After several weeks of special shows, your friends in podcasting are back to doing what they do best, providing irreverent, insightful and occasionally inspiring conversation on a wide array of entertainment topics … In “What We’re Reading”, Dean and Phil discuss Tintoretto and Hillbilly Elegy. In “Live Event of the Week” they discuss The Grammy Museum and a stirring concert featuring Bebe Rexha. In “Celebrity Deaths”, they pay tribute to five musical greats, a character actor, an Oscar-nominated writer, director and actor, the creator of “Ugly Betty”, a groundbreaking member of “Monty Python”, a TV star of the 50’s and 60’s, and an NYPD police detective. All that, plus they begin what will be an ongoing discussion about great monologues in movies delivered by women, AND they tackle the recent SAG Awards.
On his way to Detroit, Dean stopped by a certain historic building in Los Angeles to record this week’s episode, He and Phil preview Dean’s trip this week to Motor City as well as talk about Dean’s permanent move there taking place later this year. They also re-visit an idea Dean floated back during their days making The Truth Is Out There, that in this day and age, the conspiracy theory IS the conspiracy … They celebrate the lives of a legendary choreographer, an all-time great documentary filmmaker and a matinee idol in “Celebrity Deaths” before discussing a wide range of recent cinematic releases including “Thor: Ragnarok“, “Ant-Man and the Wasp“, “Blade Runner 2049“, “Three Identical Strangers“, “Jurassic World: Fallen Kingdom“, and a Bollywood comedy about … defecating in the woods?! YOUR Chillpak Hollywood Hour. Wherever good podcasts can be found.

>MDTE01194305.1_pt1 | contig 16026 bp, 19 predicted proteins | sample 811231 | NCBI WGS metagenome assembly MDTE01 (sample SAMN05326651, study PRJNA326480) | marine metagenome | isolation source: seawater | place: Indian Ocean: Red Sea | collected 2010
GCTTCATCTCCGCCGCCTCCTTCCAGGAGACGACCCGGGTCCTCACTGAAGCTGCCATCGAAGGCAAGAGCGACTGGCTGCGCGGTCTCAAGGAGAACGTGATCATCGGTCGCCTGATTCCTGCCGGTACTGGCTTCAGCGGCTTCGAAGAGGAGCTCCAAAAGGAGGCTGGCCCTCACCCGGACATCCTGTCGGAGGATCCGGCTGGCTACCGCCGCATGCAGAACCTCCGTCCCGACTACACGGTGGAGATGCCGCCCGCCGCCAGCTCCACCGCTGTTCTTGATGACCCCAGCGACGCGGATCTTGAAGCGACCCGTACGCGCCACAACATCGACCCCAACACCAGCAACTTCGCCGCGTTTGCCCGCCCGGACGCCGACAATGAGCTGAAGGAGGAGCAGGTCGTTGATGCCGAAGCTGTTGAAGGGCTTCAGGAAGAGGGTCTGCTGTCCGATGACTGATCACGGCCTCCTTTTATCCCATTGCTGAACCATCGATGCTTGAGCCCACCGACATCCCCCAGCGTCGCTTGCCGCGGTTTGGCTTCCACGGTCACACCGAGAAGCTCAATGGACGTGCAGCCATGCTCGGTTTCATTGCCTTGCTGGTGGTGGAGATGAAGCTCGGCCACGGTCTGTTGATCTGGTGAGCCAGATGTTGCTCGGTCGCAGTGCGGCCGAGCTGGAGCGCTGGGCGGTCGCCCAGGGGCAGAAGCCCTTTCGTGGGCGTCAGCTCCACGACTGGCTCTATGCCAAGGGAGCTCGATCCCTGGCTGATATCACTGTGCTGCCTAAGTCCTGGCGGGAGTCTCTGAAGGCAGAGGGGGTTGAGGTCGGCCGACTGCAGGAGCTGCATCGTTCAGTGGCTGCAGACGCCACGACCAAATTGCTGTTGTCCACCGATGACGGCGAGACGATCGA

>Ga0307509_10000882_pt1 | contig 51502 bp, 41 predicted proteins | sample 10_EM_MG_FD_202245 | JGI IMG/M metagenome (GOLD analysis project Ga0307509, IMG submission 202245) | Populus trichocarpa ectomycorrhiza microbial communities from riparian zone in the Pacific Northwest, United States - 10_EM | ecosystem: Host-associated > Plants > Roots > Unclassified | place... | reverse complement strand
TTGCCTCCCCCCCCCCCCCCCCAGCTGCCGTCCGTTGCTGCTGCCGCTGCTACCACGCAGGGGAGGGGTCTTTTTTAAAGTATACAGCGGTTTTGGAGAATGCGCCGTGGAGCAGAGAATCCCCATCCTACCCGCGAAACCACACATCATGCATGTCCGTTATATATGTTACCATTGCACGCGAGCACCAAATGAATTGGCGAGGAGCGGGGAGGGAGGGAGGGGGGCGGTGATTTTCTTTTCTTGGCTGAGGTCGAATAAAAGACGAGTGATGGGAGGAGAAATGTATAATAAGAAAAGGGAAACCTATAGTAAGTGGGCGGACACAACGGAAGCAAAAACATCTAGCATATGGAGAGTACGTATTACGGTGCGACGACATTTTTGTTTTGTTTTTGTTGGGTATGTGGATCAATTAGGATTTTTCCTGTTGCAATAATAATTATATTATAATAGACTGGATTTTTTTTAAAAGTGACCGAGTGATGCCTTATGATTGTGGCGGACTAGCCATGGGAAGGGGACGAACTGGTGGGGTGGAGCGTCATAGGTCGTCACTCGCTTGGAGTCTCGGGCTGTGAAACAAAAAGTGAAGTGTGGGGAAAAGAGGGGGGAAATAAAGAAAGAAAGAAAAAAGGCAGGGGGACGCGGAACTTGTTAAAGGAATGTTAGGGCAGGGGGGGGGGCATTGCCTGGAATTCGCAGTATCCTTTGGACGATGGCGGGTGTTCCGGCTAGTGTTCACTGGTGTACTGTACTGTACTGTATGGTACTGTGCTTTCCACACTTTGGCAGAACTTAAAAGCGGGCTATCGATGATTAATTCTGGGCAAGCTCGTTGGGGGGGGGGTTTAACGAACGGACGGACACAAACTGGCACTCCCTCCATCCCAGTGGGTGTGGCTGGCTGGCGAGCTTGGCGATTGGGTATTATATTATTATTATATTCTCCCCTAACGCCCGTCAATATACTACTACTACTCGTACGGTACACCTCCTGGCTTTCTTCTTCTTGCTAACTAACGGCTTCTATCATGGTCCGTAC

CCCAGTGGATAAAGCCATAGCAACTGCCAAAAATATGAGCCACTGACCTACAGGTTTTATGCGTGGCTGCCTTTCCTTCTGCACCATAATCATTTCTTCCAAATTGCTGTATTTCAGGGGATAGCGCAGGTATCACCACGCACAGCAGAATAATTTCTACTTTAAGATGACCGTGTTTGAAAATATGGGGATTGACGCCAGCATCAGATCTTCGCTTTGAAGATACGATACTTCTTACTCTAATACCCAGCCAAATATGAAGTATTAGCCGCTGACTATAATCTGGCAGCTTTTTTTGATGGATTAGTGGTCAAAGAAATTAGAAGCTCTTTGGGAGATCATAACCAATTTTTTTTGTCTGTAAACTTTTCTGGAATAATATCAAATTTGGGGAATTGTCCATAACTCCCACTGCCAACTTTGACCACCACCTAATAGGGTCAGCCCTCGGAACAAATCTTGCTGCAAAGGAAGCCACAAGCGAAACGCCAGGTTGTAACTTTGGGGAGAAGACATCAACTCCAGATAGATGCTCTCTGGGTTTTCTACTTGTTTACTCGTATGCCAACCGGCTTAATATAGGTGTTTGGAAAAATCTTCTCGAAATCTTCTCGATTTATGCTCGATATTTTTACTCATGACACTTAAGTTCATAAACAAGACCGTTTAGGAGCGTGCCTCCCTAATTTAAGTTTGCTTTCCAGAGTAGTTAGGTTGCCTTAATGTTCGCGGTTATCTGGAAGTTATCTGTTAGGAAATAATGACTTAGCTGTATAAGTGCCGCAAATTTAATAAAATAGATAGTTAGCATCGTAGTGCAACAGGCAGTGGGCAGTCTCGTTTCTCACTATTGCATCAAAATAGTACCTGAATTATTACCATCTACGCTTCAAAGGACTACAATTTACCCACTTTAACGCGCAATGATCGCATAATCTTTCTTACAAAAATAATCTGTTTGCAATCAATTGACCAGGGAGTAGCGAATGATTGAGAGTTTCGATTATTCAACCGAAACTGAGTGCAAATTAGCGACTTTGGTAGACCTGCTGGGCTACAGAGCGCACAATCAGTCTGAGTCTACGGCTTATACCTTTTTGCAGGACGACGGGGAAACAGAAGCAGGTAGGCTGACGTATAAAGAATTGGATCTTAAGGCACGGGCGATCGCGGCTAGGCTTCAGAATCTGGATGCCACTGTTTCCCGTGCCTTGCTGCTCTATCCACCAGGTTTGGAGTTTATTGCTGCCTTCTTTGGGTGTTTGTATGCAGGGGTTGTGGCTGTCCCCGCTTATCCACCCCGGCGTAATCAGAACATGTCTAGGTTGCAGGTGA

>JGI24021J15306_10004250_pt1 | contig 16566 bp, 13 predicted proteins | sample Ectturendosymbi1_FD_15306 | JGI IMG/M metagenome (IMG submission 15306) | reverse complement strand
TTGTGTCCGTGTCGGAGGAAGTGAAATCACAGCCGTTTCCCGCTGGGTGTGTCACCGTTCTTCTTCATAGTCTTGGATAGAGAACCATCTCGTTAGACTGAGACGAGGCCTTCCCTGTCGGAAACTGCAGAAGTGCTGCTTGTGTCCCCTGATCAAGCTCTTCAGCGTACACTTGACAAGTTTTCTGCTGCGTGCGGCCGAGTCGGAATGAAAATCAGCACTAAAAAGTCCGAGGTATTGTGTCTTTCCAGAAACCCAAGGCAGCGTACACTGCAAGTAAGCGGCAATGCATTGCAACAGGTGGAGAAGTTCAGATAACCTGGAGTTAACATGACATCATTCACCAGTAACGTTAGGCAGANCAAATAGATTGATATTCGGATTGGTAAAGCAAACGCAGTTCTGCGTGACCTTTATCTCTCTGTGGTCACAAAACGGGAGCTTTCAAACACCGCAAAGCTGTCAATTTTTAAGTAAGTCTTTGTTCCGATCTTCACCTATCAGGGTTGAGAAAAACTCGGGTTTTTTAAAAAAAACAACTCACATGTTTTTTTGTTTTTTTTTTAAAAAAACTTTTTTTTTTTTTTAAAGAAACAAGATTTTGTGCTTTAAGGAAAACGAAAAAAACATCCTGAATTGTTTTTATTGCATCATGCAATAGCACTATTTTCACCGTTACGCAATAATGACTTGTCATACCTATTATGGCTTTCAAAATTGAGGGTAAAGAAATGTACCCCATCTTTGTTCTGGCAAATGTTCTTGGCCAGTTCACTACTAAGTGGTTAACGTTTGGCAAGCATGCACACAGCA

With how much ground your friends in podcasting cover on this week’s show, you’ll forgive them going almost eight minutes overtime, won’t you? The show starts with a “Live Event of the Week” as Phil regales Dean with tales of his 49th birthday celebrations on a day that involved marionettes, Norse mythology and the oldest restaurant in Hollywood. Then, for the first time in ages, Dean and Phil discuss what they’re reading. After that, it’s onto “Celebrity Deaths” which contains a correction of a correction from last week, as well as remembrances of a former teen idol, a jazz great, a country music great, a gospel great and two award-winning actors. Then, a few more thoughts about the latest news involving toxic masculinity, the United States Senate and “Whataboutism” before Dean and Phil roll up their sleeves to discuss almost a dozen movies, including both the 1974 and 2017 versions of Murder on the Orient Express, Orson Welles’ 1952 Othello, Kelly Reichardt’s Certain Women, and this year’s award hopefuls Last Flag Flying, Call Me By Your Name,Lady Bird, Mudbound, Hostiles and The Disaster Artist.